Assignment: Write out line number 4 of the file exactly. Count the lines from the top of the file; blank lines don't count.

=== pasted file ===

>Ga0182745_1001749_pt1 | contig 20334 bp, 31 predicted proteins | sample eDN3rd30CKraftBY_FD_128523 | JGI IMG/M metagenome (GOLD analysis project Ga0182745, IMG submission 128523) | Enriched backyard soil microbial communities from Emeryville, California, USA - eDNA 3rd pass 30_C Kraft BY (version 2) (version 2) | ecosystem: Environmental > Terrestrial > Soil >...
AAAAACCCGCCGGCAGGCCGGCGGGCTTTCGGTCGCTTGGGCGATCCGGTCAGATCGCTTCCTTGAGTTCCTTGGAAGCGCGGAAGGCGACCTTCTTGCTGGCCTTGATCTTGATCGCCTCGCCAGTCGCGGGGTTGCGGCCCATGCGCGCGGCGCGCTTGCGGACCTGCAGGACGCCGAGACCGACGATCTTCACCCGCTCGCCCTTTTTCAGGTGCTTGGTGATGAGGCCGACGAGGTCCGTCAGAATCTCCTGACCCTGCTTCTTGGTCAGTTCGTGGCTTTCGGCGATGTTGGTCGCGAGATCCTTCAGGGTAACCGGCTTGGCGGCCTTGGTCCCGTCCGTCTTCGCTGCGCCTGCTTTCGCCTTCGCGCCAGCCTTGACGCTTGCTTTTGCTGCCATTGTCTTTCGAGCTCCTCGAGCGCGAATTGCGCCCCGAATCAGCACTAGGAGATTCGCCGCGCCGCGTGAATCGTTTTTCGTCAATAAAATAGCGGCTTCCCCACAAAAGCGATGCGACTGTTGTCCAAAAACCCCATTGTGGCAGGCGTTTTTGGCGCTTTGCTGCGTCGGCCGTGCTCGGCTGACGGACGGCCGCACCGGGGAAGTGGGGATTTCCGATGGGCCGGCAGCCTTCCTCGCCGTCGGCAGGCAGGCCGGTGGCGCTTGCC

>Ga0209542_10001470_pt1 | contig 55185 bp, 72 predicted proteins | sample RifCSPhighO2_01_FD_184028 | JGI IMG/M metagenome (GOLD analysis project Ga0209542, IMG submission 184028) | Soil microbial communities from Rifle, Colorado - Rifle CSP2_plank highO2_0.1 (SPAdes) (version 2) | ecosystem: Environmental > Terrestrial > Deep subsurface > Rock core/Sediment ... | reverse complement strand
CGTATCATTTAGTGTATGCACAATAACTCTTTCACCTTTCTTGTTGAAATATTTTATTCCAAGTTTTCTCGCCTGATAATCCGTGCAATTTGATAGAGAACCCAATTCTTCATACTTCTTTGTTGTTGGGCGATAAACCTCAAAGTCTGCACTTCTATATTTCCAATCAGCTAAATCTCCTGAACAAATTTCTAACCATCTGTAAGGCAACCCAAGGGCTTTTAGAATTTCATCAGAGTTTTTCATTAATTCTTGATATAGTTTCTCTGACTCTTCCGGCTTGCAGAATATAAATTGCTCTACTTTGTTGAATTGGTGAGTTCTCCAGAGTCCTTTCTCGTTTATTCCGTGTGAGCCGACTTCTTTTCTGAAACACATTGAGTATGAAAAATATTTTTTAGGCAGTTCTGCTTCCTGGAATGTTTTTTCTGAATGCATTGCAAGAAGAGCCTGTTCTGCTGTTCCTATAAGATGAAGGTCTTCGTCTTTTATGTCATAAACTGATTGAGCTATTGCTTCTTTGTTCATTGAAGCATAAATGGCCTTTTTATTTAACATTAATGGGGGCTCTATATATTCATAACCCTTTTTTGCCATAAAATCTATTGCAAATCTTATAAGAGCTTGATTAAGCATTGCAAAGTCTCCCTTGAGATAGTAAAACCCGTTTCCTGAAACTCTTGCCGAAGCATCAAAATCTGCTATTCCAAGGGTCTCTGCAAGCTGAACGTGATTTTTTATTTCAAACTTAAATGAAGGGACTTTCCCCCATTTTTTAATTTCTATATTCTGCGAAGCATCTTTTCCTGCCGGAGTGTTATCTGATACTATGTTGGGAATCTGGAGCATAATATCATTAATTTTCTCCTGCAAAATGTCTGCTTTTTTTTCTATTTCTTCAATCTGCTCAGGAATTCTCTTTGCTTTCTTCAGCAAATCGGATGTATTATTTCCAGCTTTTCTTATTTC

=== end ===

CGTATCATTTAGTGTATGCACAATAACTCTTTCACCTTTCTTGTTGAAATATTTTATTCCAAGTTTTCTCGCCTGATAATCCGTGCAATTTGATAGAGAACCCAATTCTTCATACTTCTTTGTTGTTGGGCGATAAACCTCAAAGTCTGCACTTCTATATTTCCAATCAGCTAAATCTCCTGAACAAATTTCTAACCATCTGTAAGGCAACCCAAGGGCTTTTAGAATTTCATCAGAGTTTTTCATTAATTCTTGATATAGTTTCTCTGACTCTTCCGGCTTGCAGAATATAAATTGCTCTACTTTGTTGAATTGGTGAGTTCTCCAGAGTCCTTTCTCGTTTATTCCGTGTGAGCCGACTTCTTTTCTGAAACACATTGAGTATGAAAAATATTTTTTAGGCAGTTCTGCTTCCTGGAATGTTTTTTCTGAATGCATTGCAAGAAGAGCCTGTTCTGCTGTTCCTATAAGATGAAGGTCTTCGTCTTTTATGTCATAAACTGATTGAGCTATTGCTTCTTTGTTCATTGAAGCATAAATGGCCTTTTTATTTAACATTAATGGGGGCTCTATATATTCATAACCCTTTTTTGCCATAAAATCTATTGCAAATCTTATAAGAGCTTGATTAAGCATTGCAAAGTCTCCCTTGAGATAGTAAAACCCGTTTCCTGAAACTCTTGCCGAAGCATCAAAATCTGCTATTCCAAGGGTCTCTGCAAGCTGAACGTGATTTTTTATTTCAAACTTAAATGAAGGGACTTTCCCCCATTTTTTAATTTCTATATTCTGCGAAGCATCTTTTCCTGCCGGAGTGTTATCTGATACTATGTTGGGAATCTGGAGCATAATATCATTAATTTTCTCCTGCAAAATGTCTGCTTTTTTTTCTATTTCTTCAATCTGCTCAGGAATTCTCTTTGCTTTCTTCAGCAAATCGGATGTATTATTTCCAGCTTTTCTTATTTC